If someone asked you which of the solar system’s planets has rings most people would probably mention Saturn. If you’ve been reading Our Space for a while you might remember that Jupiter, Uranus and Neptune also have rings — albeit very tenuous ones that were only discovered by far-flung spacecraft and space telescopes. All of those rings are thought to consist of ice crystals, dust and gravel.
But you may also recall that Earth, too, has a ring, but unlike the other planets ours is entirely artificial, not pretty and becoming a bigger problem every day.
Sadly, humankind has always been very accomplished doing one thing - littering, and most of Earth’s rings are exactly that: garbage. Granted, there are a lot of satellites up there, and all of the working ones make our lives so much easier, but then there’s the question of what happens to the dead and broken ones, the old rocket parts and all the bits and pieces from collisions and mechanical failures. Just recently a giant burnt-out rocket that boosted the first part of a new Chinese space station into orbit terrorized the planet, since no provisions were made to de-orbit the monster machine safely and nobody could tell where it was going to come down.
Granted, the likelihood of anyone getting hit by falling space debris is miniscule, but the real danger isn’t so much here on the ground (most space debris, except for the really big pieces, burns up in the atmosphere anyway). What’s getting trickier every day is keeping those precious satellites running and out of the path of all that orbiting debris from Earth’s human-made ring. And it’s even more critical for the residents of the International Space Station (ISS) – there is a constant danger of a small piece of space junk ripping a hole into the station. Going many thousand miles per hour even a teeny tiny screw can spell disaster.
The U.S. Department of Defense tracks more than 27,000 pieces of space junk, including approximately 23,000 objects larger than a softball, but even the smaller ones can come as a very unpleasant surprise.
And that’s exactly what happened to the remote manipulator arm or “CanadArm” (a fitting moniker, as it was contributed by the Canadian Space Program). During a routine inspection a small hole was discovered in the crane-like structure. It was obviously created in a chance collision with a bit of debris. It looks a little bit like a bullet hole, and the mechanics are actually very similar.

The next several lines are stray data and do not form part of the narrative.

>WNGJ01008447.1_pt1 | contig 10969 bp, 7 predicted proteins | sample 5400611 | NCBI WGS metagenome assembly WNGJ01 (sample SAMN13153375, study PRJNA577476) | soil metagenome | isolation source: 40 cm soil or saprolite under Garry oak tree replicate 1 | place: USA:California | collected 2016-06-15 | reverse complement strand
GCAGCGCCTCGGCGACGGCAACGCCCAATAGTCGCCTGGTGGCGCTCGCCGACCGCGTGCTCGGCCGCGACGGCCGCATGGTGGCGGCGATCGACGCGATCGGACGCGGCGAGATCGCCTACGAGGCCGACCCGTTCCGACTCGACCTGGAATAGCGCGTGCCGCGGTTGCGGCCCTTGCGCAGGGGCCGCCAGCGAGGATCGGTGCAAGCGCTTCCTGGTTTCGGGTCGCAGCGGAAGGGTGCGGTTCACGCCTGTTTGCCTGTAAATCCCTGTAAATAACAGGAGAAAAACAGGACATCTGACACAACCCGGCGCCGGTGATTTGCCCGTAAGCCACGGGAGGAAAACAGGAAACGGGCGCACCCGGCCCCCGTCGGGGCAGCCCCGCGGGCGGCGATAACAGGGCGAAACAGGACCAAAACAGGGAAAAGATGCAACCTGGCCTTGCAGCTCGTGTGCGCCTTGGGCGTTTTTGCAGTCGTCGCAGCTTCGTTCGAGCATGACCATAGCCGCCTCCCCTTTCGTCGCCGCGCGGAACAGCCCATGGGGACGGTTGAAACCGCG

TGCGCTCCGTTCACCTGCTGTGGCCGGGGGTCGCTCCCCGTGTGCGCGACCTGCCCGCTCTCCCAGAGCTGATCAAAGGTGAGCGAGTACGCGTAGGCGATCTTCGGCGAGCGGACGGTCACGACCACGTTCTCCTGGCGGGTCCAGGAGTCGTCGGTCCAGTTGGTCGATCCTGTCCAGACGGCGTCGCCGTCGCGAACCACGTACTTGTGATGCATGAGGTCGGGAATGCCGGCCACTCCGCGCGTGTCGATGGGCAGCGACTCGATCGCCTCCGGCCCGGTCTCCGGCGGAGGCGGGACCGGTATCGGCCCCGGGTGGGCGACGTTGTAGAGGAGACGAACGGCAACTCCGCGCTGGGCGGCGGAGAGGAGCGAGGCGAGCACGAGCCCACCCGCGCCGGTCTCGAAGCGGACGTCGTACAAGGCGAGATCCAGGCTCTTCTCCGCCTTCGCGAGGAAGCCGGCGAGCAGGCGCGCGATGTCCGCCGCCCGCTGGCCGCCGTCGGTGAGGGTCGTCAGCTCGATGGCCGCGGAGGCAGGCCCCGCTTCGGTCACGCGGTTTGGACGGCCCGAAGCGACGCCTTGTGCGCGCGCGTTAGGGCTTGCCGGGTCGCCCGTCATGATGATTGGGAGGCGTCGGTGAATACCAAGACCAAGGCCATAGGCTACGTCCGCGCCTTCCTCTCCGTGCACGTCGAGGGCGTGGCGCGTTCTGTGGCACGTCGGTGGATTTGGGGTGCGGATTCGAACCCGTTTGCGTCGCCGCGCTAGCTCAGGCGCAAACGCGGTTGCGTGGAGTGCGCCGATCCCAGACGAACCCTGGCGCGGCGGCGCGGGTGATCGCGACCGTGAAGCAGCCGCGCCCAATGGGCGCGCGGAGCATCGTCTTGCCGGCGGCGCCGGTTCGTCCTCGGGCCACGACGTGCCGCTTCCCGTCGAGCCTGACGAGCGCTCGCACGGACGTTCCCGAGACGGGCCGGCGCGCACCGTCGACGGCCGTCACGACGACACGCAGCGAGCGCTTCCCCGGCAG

So it wasn’t the kind of shot in the arm that makes you feel better (or, rather appropriately, keeps you protected from extremely infectious diseases like COVID-19), but neither did it do any real damage — the CanadArm is functioning normally. That was a big sigh of relief for those planning the general operations for the ISS. The CanadArm is an absolutely indispensable tool for the station.
Its first iteration of the CanadArm flew on many Space Shuttle missions, used to pluck satellites from the cargo bay and releasing them into orbit, or to grab others – such as the Hubble Space Telescope — for servicing or repair. CanadArm2 is the big sibling of the shuttle arm – capable of moving end-over-end along the full length of the ISS, to anchor exactly where it’s needed, transporting astronauts or letting them berth cargo ships to a docking port.
The space bullet hole didn’t hit any critical joins or electronics so the damage is mostly cosmetic, but it still needs to be checked out to make sure it won’t get any worse or affect other parts. The CanadArms are fashioned after the functionality of a human arm – with shoulder, elbow and wrist joints, and even fingers of a sort – different interchangeable attachments on the hand portion.
There will of course be a CanadArm on the lunar Gateway station, as a vital part of the Artemis program – and it earned a Canadian astronaut a seat on the first crewed lunar mission. This third generation robotic crane is far fancier and much more capable than the Space Shuttle version; it will have its own brain and is meant to operate autonomously – it will even be able to repair itself! Don’t you wish your car or your washing machine could do that?
It takes constant vigilance to keep our assets in space safe. However, the time has come for some serious thought – and money – to be spent on cleaning up the mess that is Earth’s debris ring, because that’s the kind of shot you don’t want in your body or equipment, especially not in your CanadArm!
Learn more about the amazing contributions the CanadArms have made to human spaceflight at https://asc-csa.gc.ca/eng/canadarm/default.asp
Beate Czogalla is the Professor of Theater Design in the Department of Theatre and Dance at Georgia College & State University. She has had a lifelong interest in space exploration and has been a Solar System Ambassador for the Jet Propulsion Laboratory/ NASA for many years. She can be reached at firstname.lastname@example.org